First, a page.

The NMPA-No50-2018 and the NMPA-No48-2020 specify that the applicant should first request a communication meeting with the CDE to determine the integrity of the clinical trial application data and the feasibility of conducting the clinical trial. The NMPA-No48-2020 describes deadlines and procedures and indicates that the applicant must include the meeting materials in the application. Per the DRR, after completing the pharmacology, toxicology, and other studies supporting the clinical trials of the drug, the applicant must submit relevant research materials to NMPA. Drug registrations and associated clinical trial application forms should be sent to the NMPA’s Administrative Acceptance Service Hall (CHN-71 and CHN-61). Following administrative acceptance, clinical trial consultations and data submittals are handled at the CDE’s Applicant’s Window (CHN-58). Upon application submittal, the NMPA will complete the administrative examination for completeness within five (5) days of receiving the application, and issue a notice of acceptance. If the application does not meet the technical requirements for review, the NMPA will notify the applicant, who must submit the additional information within five (5) days of the notice. Per the DRR, the NMPA-No50-2018, CHN-63, CHN-64, CHN-65, CHN-66, CHN-67, and CHN-68, a clinical trial application will be considered approved after 60 working days if the applicant does not receive a rejection or an inquiry for clarification from the NMPA. These procedures do not apply in every situation and additional reforms are provided below.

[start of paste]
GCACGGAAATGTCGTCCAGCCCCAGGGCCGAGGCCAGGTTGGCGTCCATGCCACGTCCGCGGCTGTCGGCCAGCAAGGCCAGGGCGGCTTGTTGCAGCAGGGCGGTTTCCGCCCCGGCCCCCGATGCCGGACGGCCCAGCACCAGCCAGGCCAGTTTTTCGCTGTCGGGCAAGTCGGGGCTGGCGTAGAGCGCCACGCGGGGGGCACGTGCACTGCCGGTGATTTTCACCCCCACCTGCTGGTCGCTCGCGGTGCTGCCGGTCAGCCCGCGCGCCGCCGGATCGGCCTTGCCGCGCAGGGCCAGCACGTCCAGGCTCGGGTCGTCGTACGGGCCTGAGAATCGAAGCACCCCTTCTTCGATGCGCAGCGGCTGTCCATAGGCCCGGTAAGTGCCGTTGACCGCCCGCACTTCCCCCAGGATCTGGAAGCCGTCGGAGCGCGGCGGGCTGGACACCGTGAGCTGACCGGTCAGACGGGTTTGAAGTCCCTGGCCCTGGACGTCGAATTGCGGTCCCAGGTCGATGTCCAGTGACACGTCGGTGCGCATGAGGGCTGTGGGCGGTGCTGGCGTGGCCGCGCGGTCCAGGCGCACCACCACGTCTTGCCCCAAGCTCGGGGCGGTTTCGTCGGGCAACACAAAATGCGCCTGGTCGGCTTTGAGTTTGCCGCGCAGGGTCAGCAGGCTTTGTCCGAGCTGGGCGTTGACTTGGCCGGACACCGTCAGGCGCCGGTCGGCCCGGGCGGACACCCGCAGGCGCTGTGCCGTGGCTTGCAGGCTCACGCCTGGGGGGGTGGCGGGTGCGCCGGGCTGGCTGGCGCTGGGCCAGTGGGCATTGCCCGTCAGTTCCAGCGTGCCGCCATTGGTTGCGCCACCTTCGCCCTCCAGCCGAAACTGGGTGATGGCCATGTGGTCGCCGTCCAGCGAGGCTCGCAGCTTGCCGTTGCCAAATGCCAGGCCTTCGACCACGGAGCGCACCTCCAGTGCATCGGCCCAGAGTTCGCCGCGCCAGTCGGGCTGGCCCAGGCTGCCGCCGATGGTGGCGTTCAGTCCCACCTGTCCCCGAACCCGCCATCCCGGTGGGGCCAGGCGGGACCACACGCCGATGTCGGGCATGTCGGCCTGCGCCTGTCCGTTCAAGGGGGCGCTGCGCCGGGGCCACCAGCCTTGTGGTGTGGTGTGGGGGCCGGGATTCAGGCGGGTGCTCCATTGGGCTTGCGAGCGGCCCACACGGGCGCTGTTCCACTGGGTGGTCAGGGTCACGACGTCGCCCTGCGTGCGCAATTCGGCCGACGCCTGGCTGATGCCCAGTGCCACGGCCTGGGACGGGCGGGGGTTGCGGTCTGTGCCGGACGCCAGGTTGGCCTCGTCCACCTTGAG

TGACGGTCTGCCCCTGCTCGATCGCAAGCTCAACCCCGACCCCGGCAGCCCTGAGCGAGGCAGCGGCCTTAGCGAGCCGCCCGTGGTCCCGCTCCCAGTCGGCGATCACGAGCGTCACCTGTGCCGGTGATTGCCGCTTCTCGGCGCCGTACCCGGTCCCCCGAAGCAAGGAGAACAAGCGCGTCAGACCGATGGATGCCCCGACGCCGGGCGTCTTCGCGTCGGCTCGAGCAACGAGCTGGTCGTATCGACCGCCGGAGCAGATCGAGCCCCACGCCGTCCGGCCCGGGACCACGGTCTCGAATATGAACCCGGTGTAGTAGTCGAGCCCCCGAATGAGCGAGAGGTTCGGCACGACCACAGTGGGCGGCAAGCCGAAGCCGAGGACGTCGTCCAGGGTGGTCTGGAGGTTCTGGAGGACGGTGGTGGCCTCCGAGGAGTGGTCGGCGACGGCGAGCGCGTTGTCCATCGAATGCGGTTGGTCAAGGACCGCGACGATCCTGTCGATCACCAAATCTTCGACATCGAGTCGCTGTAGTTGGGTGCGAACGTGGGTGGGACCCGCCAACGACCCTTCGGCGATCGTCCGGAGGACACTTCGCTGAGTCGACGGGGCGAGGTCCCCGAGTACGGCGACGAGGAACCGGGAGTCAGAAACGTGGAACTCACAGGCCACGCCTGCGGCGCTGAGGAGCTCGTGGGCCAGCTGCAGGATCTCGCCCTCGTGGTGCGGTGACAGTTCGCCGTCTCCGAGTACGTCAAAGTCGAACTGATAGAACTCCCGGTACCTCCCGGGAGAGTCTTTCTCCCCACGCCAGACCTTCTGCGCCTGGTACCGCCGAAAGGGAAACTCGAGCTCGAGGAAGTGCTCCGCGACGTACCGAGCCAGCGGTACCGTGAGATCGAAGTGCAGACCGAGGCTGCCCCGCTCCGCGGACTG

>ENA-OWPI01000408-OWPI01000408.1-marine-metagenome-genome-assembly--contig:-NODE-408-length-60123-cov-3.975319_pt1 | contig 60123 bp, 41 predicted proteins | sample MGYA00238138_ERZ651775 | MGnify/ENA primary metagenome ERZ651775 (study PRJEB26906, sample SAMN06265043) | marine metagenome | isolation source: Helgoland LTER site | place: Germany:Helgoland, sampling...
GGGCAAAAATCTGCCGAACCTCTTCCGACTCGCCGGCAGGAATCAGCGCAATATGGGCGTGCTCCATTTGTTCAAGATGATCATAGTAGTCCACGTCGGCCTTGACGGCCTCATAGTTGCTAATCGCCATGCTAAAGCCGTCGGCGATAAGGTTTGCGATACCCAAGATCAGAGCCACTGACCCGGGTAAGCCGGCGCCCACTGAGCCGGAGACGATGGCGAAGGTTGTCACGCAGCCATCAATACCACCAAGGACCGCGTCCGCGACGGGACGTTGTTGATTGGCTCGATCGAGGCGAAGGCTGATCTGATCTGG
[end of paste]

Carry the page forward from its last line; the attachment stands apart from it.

The DRR indicates that the time to conduct the following actions is not included in the above time limits:

  • Time taken by the applicant for supplementary information, rectification after verification, and verification of production processes, quality standards, and instructions as required
  • Delays in the time of verification, inspection, and expert consultation meetings
  • If the review and approval procedure is suspended, the time occupied during the period of suspension of the review and approval procedure
  • Where overseas verification is initiated, the time taken by this activity

The DRR authorizes regulatory pathways for priority review and approval (including for breakthrough therapeutic drugs), conditional approval, and special approval procedures. As per the SC-Opinions-No44, the NMPA-No230-2015, and the NMPA-No51-2016, a new drug classification system, priority review for innovative drugs and those deemed to have an urgent clinical need, and other changes will achieve innovations and expedited reviews. With regard to priority review, per the NMPA-No230-2015 and the DRR, the NMPA may apply expedited review and approval procedures to applications for urgently needed drugs and vaccines that are intended to treat certain illnesses or patient populations (e.g., children or elderly people) that the State Council or the NMPA consider to be clinically in demand. The DRR expanded priority review to breakthrough therapeutic drugs, which are used to prevent and treat diseases with the following conditions: are seriously life threatening or seriously affect the quality of life, there are no effective prevention or treatment methods, and there is sufficient evidence to show that they have obvious clinical advantages. Applicants must apply to the CDE at the critical stage of the drug clinical trial. See CHN-69 for handling guidelines on priority review and approval.